Prepared by: Gery Mitchell
Posted on: July 19, 2003
Reposted on: August 29, 2004
Have you ever read a memorial that was so
moving you found yourself
reacting even though you'd never actually met the person? This exercise
can be used to practice writing either fiction or nonfiction--use a
person (or animal) you know, or one of your characters (or even a
Even though a memorial is usually written
in honor of a
sad occasion, a life consists of so much more. Memorials
are often humorous, but they can also be antagonistic,
as in the case of someone who's led an infamous life.
In 300 words or less, write a memorial
your subject's life.
To critique, focus on how well you got a
sense of the memorial's
Gery Mitchell's wrap-up
Posted on: July 28, 2003
This exercise certainly inspired some
takes on the topic! It seemed the submissions that
stayed "on topic" worked quite well and were often
very moving. There was a tendency in some, however,
to lapse into narration or story-telling rather than
keeping the focus on characterization of the subject.
I think that's natural for writers, so it was a
challenge that wasn't always overcome.
This was true for the critiques as
"on topic" (whether or not the submission brought
the subject to life for the reader) and some merely
responded to whether or not the piece itself was
moving to the reader. Again, this is natural, so the
challenge wasn't always overcome. If the right muscles
get used, a good critique can be almost as much a
learning opportunity as the exercise itself.
All in all, a really great week.
all who participated!
Patricia Johnson's wrap-up
Posted on: Tue, 7 Sep 2004
Last week's rerun of the Memorial exercise
Included were memorials to a wide variety of acquaintances - some to
some to casual acquaintances, family members, lovers, one memorial to
breasts and belly, a memorial to the writer Allen Ginsberg, a memorial
lost youth, and a memorial to a summer vacation.
The most successful submissions handled
emotions well. Emotions came
genuinely in a heartfelt way. Emotions were understated yet expressed
detailed anecdotes. Honest retelling of emotions without over
sentimentalizing generated good memorial stories. Humor was used. Using
emotion allowed writers to give a complete sketch of the person in a
of moods, without idealization or deprecation. Some of the most
memorials express the love for the memorialized through anecdotes and
details and remind us that we are capable of love despite the frailties
Simple retelling of facts was a technique
used. A list of a person's
was an effective technique used by submitters. Most successful
allowed us to remember similar events about the people and pets in our
lives. Details were sometimes represented in a lineal time frame. The
anecdotes selected showed the person's character and personality. The
narrator reached out to audience to reveal him/herself without
his/her role in the story. Having the narrator tell how the person
memorialized affected his/her life added meaning to several memorial
Using a favorite anecdote at the start can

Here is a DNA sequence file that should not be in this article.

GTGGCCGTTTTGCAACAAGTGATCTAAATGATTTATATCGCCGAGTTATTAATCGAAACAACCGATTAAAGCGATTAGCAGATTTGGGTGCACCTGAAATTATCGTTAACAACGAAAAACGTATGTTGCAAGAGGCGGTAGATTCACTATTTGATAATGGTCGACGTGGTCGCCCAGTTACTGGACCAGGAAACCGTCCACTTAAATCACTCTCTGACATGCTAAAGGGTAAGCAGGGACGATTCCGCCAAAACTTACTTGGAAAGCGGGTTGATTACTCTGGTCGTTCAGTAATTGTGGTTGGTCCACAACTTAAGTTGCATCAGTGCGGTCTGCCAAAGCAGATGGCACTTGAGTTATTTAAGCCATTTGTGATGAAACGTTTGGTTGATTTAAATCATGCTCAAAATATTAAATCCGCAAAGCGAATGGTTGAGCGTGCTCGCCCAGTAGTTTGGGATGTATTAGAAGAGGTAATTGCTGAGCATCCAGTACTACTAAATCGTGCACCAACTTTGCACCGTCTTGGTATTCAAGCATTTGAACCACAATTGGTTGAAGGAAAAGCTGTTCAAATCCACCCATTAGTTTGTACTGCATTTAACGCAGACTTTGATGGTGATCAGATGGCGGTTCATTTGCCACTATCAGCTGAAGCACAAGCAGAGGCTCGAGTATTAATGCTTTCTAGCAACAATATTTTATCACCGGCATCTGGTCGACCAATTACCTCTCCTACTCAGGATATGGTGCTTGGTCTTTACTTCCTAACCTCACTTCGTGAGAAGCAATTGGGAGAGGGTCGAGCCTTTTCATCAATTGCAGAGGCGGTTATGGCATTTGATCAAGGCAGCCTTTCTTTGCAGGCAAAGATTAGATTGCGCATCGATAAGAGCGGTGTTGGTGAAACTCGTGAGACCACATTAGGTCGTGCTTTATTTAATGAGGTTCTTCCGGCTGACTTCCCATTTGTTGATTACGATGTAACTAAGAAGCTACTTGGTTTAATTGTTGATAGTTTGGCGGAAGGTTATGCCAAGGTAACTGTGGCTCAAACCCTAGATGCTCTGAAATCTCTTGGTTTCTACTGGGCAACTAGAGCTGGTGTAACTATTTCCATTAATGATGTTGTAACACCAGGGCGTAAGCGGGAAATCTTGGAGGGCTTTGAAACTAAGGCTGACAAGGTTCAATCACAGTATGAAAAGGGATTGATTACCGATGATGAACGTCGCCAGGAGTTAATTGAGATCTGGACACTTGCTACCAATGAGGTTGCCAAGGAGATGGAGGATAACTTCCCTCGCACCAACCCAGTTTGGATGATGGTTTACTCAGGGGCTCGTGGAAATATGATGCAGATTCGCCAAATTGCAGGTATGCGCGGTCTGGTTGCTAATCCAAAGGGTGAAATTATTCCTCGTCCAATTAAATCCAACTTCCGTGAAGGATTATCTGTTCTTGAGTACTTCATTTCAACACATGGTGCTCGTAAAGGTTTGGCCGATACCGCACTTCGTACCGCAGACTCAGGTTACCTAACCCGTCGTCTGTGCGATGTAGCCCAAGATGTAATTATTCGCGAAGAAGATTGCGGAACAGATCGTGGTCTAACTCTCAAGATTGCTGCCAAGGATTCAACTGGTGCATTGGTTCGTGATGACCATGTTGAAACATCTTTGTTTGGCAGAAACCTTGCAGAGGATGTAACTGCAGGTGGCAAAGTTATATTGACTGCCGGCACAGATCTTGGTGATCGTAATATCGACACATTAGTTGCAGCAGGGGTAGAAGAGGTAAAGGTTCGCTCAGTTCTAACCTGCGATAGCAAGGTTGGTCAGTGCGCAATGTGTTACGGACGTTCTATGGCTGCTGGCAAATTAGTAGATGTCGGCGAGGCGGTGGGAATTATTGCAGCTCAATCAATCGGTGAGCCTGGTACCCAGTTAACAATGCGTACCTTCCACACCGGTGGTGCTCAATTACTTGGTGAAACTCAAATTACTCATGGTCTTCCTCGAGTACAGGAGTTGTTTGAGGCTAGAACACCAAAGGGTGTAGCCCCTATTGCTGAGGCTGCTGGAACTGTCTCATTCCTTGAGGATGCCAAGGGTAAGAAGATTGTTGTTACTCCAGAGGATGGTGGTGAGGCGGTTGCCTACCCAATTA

set the mood of the
Memorials use many incidents and anecdotes to give a well-rounded look
the individual and examine the individual on several levels. Tone is
important, and telling in a linear fashion is helpful. Memorials may
always be written from a friendly perspective.
Although the idea of a memorial is to
remember the unique individual
stories and anecdotes, it may be wise to not tell too much. Leaving the
reader wanting more generates interesting writing. Including actions of
person memorialized and using other showing techniques enlivened the
memorials. Using the words and actions of the person being memorialized
effective ways to memorialize him or her.
Some problems to consider for the next
time we run the Memorial
to remember to write the memorial in a way that does not reveal more
the narrator/writer than the person memorialized. Second person
are more difficult to read and are generally not the best method to use
memorial writing. Length of the anecdotes in this 300-word count
forces use of shorter anecdotes. Relaying irrelevant stories and
too many characters weakens the memorial's perspective on the
As writers we glean ideas for characters
and for jump-starting
reading memorials. We see effective and less effective emotions that
instruct us on how to use emotion in our own writing. When writing a
memorial it may be best to give a well-rounded picture of the
including faults, in a nonjudgmental way. Humor is a great tool to
when used appropriately. Tributes are separate from memorials, and
a whole different practice exercise.
Well-written memorials allow us to delve
into our own experiences
emotions. It may not be easy to write a memorial if we are emotionally
involved with the person. For that reason in this exercise it may be an
alternative for some writers to use fictional characters. A good
can make the reader feel as if they knew a person they never met; or
they had known the person. The most successful memorials bear
Patricia L. Johnson
Web site created by
Rhéal Nadeau and
the administrators of the Internet Writing Workshop.
Modified by Gayle Surrette.